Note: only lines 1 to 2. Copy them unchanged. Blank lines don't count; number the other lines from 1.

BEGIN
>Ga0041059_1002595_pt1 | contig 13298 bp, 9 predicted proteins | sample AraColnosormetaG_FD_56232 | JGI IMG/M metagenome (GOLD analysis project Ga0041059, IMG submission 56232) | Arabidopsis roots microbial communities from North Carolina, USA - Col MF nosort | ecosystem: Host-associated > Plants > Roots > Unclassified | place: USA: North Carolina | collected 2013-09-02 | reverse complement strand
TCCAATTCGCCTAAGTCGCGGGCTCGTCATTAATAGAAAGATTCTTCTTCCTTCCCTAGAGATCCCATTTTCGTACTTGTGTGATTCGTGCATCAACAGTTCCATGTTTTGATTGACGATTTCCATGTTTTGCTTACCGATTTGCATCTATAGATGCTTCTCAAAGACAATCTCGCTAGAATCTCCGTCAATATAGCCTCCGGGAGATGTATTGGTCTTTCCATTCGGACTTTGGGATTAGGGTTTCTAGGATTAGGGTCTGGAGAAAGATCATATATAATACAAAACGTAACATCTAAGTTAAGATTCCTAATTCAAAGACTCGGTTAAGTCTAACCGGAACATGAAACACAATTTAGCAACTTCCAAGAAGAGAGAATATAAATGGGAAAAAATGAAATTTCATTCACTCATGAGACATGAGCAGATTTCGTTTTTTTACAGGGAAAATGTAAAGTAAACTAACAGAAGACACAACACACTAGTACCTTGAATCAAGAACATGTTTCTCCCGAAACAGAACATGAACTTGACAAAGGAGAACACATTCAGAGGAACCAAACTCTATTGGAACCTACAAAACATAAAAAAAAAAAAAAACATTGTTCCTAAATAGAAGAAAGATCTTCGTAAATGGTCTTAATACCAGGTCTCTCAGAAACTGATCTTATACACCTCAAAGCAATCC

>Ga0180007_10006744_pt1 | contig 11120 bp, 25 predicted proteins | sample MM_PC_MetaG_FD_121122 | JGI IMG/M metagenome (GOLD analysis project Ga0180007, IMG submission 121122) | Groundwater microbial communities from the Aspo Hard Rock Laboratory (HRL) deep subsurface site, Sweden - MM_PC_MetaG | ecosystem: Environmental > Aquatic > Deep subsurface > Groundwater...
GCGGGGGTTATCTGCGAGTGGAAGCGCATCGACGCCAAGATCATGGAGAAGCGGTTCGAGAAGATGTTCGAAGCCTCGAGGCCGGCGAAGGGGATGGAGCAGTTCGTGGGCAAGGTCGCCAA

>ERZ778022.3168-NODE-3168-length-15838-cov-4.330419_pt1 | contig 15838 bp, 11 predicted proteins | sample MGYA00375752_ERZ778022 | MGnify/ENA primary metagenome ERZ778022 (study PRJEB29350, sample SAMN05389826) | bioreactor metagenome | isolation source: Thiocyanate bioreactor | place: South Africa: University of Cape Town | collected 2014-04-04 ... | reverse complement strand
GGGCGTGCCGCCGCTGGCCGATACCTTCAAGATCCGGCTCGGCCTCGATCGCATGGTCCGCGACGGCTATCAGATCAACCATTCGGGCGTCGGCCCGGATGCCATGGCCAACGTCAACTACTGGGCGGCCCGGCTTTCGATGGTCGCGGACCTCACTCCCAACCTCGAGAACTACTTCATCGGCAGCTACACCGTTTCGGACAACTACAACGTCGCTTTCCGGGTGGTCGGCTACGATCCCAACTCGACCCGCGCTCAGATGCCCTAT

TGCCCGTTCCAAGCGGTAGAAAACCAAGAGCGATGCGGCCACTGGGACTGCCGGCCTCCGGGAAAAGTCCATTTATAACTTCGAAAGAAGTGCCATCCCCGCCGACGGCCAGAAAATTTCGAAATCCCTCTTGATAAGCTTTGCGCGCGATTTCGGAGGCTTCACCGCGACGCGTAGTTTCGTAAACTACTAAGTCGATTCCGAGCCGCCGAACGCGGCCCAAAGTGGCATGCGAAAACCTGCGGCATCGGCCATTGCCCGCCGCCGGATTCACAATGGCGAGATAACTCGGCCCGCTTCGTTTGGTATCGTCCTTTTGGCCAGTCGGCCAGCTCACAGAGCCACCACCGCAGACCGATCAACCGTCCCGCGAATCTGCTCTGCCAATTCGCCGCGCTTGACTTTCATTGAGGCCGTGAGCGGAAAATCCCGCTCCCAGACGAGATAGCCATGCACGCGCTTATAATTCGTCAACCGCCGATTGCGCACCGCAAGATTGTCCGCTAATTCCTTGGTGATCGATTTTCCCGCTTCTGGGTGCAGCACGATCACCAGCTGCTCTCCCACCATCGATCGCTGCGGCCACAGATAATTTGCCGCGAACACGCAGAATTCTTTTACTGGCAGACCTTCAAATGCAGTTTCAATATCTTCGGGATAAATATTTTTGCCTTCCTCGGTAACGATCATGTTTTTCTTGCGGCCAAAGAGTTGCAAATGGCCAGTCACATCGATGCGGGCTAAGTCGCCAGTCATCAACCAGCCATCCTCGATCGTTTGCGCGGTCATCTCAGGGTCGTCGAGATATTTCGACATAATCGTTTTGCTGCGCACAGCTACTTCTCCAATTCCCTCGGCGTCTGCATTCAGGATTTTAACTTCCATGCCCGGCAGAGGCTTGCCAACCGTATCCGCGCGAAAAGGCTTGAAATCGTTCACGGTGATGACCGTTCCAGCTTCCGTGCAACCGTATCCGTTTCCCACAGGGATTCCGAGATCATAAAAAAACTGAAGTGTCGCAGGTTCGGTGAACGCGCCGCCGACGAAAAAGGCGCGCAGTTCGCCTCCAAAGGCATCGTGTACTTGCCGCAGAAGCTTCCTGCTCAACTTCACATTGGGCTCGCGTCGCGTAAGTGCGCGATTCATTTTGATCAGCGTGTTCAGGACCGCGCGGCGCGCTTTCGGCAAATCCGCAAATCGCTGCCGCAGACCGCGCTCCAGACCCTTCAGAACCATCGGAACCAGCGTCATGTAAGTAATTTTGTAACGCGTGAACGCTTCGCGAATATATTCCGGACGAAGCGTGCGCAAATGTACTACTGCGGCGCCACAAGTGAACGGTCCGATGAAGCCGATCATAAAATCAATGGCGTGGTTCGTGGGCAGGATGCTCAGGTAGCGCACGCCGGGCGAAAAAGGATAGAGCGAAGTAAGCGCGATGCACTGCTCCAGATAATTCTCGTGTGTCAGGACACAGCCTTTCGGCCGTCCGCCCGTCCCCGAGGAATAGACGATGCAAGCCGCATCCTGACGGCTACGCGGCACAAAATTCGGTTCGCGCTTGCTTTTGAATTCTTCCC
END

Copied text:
>Ga0041059_1002595_pt1 | contig 13298 bp, 9 predicted proteins | sample AraColnosormetaG_FD_56232 | JGI IMG/M metagenome (GOLD analysis project Ga0041059, IMG submission 56232) | Arabidopsis roots microbial communities from North Carolina, USA - Col MF nosort | ecosystem: Host-associated > Plants > Roots > Unclassified | place: USA: North Carolina | collected 2013-09-02 | reverse complement strand
TCCAATTCGCCTAAGTCGCGGGCTCGTCATTAATAGAAAGATTCTTCTTCCTTCCCTAGAGATCCCATTTTCGTACTTGTGTGATTCGTGCATCAACAGTTCCATGTTTTGATTGACGATTTCCATGTTTTGCTTACCGATTTGCATCTATAGATGCTTCTCAAAGACAATCTCGCTAGAATCTCCGTCAATATAGCCTCCGGGAGATGTATTGGTCTTTCCATTCGGACTTTGGGATTAGGGTTTCTAGGATTAGGGTCTGGAGAAAGATCATATATAATACAAAACGTAACATCTAAGTTAAGATTCCTAATTCAAAGACTCGGTTAAGTCTAACCGGAACATGAAACACAATTTAGCAACTTCCAAGAAGAGAGAATATAAATGGGAAAAAATGAAATTTCATTCACTCATGAGACATGAGCAGATTTCGTTTTTTTACAGGGAAAATGTAAAGTAAACTAACAGAAGACACAACACACTAGTACCTTGAATCAAGAACATGTTTCTCCCGAAACAGAACATGAACTTGACAAAGGAGAACACATTCAGAGGAACCAAACTCTATTGGAACCTACAAAACATAAAAAAAAAAAAAAACATTGTTCCTAAATAGAAGAAAGATCTTCGTAAATGGTCTTAATACCAGGTCTCTCAGAAACTGATCTTATACACCTCAAAGCAATCC